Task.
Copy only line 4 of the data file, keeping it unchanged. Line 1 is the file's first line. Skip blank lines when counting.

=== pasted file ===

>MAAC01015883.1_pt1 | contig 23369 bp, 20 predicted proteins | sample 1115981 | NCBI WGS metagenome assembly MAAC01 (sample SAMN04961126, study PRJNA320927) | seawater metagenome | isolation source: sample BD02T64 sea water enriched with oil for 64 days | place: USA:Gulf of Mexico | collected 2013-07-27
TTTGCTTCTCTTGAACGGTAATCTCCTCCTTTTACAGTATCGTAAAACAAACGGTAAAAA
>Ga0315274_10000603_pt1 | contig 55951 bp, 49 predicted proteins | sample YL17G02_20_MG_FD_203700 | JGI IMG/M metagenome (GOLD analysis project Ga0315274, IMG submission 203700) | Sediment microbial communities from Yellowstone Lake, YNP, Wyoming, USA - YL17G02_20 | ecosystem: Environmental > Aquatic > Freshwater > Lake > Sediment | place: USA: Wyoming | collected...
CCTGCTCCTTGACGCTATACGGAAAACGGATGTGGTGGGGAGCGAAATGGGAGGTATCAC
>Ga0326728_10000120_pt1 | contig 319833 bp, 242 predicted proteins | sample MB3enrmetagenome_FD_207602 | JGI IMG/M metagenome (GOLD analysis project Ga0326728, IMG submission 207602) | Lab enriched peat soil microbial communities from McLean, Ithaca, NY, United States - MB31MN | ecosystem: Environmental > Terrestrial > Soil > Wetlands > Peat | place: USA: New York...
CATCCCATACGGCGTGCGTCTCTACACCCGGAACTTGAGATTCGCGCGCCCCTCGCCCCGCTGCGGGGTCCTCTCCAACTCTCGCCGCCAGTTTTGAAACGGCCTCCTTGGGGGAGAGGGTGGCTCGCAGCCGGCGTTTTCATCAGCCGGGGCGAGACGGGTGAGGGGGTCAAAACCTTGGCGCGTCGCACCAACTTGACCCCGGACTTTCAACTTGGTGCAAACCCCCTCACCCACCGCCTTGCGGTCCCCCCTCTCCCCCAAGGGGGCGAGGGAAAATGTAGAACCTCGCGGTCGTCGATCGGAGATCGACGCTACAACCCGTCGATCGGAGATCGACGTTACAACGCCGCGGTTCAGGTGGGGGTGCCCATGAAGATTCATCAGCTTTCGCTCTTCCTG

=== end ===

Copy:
CCTGCTCCTTGACGCTATACGGAAAACGGATGTGGTGGGGAGCGAAATGGGAGGTATCAC